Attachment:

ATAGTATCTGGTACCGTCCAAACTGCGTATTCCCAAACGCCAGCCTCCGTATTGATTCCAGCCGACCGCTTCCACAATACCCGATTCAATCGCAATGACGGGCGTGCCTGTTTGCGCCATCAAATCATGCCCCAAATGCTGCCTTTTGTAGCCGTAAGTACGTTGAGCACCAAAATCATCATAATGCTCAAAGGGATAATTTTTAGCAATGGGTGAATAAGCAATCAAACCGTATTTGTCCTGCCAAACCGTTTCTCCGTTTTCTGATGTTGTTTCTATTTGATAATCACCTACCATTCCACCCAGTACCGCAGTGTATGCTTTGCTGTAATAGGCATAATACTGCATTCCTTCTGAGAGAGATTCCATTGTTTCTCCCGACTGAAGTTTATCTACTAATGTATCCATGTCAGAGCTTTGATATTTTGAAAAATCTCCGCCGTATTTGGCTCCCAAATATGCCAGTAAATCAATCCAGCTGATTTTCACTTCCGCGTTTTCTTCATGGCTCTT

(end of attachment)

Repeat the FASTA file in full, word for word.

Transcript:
ATAGTATCTGGTACCGTCCAAACTGCGTATTCCCAAACGCCAGCCTCCGTATTGATTCCAGCCGACCGCTTCCACAATACCCGATTCAATCGCAATGACGGGCGTGCCTGTTTGCGCCATCAAATCATGCCCCAAATGCTGCCTTTTGTAGCCGTAAGTACGTTGAGCACCAAAATCATCATAATGCTCAAAGGGATAATTTTTAGCAATGGGTGAATAAGCAATCAAACCGTATTTGTCCTGCCAAACCGTTTCTCCGTTTTCTGATGTTGTTTCTATTTGATAATCACCTACCATTCCACCCAGTACCGCAGTGTATGCTTTGCTGTAATAGGCATAATACTGCATTCCTTCTGAGAGAGATTCCATTGTTTCTCCCGACTGAAGTTTATCTACTAATGTATCCATGTCAGAGCTTTGATATTTTGAAAAATCTCCGCCGTATTTGGCTCCCAAATATGCCAGTAAATCAATCCAGCTGATTTTCACTTCCGCGTTTTCTTCATGGCTCTT